Sunday, March 21, 2010

"Deem Or Pass" Out; Executive Order In?

Or, "Demon Pass," as Peggy Noonan referred to it, but yes, Nancy Pelosi came to her senses for a fleeting moment and decided to take "Deem and Pass" off the table. Was it because she had an epiphany that the American people would absolutely not accept or tolerate these kinds of shenanigans from the Speaker of the House? Oh, hell no. It has nothing to do with us:
Top Democrats confirmed Saturday that the House would hold separate votes on the Senate healthcare bill and the reconciliation bill, making fixes to it.

Rep. John Lewis (D-Ga.), one of the chief deputy whips, Rep. Melvin Watt (D-N.C.), and Rep. Eliot Engel (D-N.Y.), all of whom said that Speaker Nancy Pelosi (D-Calif.) won't use the tactic of deem and pass for healthcare reform.

The move effectively kills the "deem and pass" strategy Democrats had been eyeing to make changes to the Senate bill through a rule on the bill, which at the same time would have deemed the original Senate healthcare bill to have passed the House.

The House appears set now to move toward an up-or-down vote on the Senate healthcare bill, as well as a separate, up-or-down vote on the series of changes to that bill. There will still be a vote on the rule, as there always is for a piece of legislation, though it will not package the two bills together.

Democrats moved toward separating the votes after several members, including Rep. Dennis Cardoza (D-Calif.) and Stephen Lynch (D-Mass.), had said they could not support the procedural maneuver.

Nah, it's because she wants these votes to ram this despicable bill down our throats, plain and simple. Rep Cardoza thanked her for finally giving up this maneuver:
Cardoza confirmed the change in position by House leadership during a Rules Committee meeting Saturday afternoon.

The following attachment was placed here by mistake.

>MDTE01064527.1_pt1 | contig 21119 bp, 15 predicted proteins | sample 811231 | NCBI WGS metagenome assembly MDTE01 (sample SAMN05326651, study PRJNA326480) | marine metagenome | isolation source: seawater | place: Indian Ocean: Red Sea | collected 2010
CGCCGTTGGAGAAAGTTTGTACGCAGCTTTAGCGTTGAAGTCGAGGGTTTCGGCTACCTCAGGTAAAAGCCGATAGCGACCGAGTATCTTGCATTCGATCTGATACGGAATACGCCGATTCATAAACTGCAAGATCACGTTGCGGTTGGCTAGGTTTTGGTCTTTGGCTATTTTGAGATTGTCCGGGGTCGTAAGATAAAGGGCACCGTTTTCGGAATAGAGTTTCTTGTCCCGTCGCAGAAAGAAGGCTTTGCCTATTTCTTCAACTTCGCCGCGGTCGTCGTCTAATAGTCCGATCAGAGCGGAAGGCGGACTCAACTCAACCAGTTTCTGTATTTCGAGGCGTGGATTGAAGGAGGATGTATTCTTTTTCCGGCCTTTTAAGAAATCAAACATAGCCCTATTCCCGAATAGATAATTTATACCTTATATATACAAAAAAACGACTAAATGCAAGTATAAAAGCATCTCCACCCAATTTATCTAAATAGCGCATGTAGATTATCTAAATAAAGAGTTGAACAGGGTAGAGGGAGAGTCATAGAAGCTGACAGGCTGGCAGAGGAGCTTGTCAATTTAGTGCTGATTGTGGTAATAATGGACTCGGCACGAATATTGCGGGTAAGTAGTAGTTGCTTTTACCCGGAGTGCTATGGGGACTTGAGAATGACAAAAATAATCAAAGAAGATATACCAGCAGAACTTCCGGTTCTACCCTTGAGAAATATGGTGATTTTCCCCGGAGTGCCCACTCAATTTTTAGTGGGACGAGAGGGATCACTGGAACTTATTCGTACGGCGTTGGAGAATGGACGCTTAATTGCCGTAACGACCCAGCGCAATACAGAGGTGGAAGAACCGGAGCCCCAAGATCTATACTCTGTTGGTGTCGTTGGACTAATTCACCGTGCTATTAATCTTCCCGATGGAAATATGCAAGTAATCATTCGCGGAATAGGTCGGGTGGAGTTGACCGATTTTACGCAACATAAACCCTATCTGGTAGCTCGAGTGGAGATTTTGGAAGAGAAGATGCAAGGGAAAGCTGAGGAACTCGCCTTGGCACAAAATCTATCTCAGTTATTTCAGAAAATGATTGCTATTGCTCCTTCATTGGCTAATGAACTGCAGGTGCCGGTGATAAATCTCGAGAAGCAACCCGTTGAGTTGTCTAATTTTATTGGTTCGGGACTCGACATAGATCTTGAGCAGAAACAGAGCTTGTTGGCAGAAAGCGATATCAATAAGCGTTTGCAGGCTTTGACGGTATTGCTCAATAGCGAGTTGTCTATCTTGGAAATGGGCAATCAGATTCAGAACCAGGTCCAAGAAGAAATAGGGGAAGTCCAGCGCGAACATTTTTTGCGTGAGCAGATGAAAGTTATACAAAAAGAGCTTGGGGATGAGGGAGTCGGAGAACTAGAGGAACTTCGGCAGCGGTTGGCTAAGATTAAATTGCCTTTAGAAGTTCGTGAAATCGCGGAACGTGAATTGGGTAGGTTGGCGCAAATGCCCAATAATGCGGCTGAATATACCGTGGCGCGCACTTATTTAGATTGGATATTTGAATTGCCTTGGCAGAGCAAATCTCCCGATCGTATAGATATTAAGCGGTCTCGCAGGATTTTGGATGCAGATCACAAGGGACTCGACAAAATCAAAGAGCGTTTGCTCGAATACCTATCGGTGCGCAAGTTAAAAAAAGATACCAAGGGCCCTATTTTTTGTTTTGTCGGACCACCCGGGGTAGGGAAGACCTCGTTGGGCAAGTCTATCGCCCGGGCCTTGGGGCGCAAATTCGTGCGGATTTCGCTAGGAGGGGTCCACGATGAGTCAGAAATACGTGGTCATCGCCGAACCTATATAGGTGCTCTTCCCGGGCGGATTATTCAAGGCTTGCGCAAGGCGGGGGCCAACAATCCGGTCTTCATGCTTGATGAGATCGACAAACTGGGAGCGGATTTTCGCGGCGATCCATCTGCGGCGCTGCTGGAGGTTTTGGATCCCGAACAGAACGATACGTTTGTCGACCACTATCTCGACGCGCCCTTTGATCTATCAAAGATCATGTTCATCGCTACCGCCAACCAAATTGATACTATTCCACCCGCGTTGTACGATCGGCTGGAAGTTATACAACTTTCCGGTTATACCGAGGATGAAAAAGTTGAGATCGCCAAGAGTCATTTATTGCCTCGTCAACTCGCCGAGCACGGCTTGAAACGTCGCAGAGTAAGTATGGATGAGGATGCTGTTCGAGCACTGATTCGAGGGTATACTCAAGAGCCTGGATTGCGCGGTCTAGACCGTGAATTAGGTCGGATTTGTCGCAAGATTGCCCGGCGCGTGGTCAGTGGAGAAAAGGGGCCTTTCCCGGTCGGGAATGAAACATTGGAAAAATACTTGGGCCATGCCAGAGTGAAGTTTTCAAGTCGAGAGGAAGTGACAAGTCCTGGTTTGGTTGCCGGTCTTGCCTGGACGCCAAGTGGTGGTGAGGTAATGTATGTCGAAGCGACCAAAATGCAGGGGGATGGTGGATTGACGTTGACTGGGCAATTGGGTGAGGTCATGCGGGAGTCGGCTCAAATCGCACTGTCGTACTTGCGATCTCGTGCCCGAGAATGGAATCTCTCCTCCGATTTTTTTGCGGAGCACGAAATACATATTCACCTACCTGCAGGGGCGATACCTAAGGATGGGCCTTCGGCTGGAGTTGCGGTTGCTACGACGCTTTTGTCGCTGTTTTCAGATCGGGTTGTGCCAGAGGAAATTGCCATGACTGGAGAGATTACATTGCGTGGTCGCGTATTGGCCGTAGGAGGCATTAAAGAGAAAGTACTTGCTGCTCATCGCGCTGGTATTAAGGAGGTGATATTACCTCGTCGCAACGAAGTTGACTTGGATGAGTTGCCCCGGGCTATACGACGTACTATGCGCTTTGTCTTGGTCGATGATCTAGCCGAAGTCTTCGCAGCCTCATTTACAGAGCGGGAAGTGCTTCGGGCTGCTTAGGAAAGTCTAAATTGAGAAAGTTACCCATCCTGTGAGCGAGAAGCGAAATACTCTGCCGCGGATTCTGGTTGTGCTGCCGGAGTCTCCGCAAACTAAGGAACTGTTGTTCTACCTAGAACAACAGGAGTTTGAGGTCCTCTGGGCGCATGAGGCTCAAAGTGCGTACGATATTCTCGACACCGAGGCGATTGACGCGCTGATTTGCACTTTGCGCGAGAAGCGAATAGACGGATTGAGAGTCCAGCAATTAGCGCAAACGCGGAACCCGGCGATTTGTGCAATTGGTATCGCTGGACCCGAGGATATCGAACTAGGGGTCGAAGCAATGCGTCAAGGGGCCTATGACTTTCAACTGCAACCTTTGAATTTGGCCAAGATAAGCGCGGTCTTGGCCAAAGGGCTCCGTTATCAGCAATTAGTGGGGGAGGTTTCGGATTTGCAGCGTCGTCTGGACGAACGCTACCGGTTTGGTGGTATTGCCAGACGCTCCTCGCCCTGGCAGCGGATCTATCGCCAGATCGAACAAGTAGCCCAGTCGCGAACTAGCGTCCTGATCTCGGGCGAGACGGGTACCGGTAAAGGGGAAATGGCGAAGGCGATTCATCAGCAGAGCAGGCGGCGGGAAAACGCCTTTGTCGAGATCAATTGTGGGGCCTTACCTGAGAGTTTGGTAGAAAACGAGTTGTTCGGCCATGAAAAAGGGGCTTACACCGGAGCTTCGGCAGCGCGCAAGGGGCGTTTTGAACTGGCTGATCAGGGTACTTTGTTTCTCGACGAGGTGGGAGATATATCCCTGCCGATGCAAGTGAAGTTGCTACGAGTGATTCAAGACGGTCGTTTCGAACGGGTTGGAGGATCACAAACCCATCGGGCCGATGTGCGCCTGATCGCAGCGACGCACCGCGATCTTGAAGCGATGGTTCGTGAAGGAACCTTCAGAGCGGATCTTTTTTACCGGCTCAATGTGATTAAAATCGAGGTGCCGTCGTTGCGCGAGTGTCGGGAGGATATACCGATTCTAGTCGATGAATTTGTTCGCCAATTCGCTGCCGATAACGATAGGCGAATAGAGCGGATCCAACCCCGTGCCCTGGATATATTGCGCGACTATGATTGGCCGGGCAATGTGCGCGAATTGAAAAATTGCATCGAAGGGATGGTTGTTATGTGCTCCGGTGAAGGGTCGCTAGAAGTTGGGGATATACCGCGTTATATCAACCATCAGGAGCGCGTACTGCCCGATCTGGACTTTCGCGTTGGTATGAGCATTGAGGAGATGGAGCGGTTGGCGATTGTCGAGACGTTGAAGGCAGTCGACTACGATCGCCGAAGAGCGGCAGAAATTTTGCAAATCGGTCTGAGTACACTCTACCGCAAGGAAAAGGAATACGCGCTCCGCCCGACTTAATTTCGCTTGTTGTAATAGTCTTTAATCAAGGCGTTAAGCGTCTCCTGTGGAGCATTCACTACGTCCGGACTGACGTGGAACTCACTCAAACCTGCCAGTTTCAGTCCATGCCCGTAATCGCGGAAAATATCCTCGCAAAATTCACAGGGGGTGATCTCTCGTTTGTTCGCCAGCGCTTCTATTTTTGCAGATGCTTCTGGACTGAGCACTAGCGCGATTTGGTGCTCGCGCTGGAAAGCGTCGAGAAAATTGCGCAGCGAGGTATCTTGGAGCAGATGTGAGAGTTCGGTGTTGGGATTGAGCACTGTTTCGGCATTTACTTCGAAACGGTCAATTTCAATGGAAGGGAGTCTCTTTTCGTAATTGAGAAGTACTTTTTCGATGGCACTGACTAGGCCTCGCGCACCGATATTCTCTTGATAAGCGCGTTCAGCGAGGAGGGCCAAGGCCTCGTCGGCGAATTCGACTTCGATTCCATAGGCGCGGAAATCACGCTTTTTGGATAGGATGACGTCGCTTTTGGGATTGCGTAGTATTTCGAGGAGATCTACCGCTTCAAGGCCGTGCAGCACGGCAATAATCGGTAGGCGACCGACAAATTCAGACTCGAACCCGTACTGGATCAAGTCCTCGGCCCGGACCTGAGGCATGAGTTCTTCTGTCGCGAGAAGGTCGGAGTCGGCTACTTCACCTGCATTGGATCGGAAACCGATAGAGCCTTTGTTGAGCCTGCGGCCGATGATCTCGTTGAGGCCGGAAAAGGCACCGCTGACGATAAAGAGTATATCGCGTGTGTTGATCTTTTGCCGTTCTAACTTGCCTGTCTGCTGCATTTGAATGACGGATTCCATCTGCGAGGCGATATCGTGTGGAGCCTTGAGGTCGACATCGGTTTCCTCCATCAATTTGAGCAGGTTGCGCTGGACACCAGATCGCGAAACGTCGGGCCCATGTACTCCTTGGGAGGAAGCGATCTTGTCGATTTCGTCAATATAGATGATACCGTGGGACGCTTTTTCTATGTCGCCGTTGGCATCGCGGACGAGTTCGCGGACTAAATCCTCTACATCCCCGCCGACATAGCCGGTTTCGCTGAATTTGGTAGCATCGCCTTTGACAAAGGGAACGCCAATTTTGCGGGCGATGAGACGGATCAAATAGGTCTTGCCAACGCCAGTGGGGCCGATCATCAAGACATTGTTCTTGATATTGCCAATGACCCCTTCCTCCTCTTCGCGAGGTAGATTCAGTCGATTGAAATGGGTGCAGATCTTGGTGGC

"I want to thank the House leadership for indicating to a number of us that that's what's going to happen," he said.

Republicans had sought a separate vote on the Senate bill this past week, and tried to force one by offering a series of resolutions to do so, though these efforts were batted aside by House Democrats.

The Senate bill had been seen as a politically dangerous vote, as the Senate bill contains a number of "sweeteners" that had been included to invite Senate support. The reconciliation package would strike many of these deals.

Yeah, okay. I am glad that potentially un-Constitutional attempt is off the table, though obviously, that was not the reason for doing so. Hey, why should they start worrying about the Constitution NOW, for heaven's sake?

Well, how about the other Democrats who are holding up the works, you know, the Stupak people? Glad you asked. As it turns out, the Democrats have a solution for that, too You're gonna love this! Yep, they're pushing to take care of that abortion language with an Executive Order from The One:
House Democrats are working with the White House to craft an executive order that would clarify President Obama's intention to maintain a long-standing ban on federal funding of abortion, congressional Democrats said.

The effort was part of a hurried campaign by House leaders on Saturday to persuade a pivotal bloc of antiabortion Democrats to support far-reaching health insurance reforms.

House Speaker Nancy Pelosi (D-Calif.) and others huddled in a suite of offices just off the House floor, trying to come up with language that would satisfy six to 10 lawmakers, mostly Rust Belt Catholics, who voted for an earlier version of the health-care package but have threatened to vote against the $940 billion compromise expected to come before the House on Sunday. Those lawmakers have argued that the measure would open the door to federal funding for elective abortions. Democratic leaders counter that the measure would do no such thing.

"The intent is obviously to express what we said all along: that we believe the language that has been included in both bills seeks to accomplish . . . that there will be no use of public funds for abortion," House Majority Leader Steny Hoyer (D-Md.) said upon emerging from the meeting. Asked whether the document could win over a significant number of the holdouts, Hoyer said: "I'm hopeful."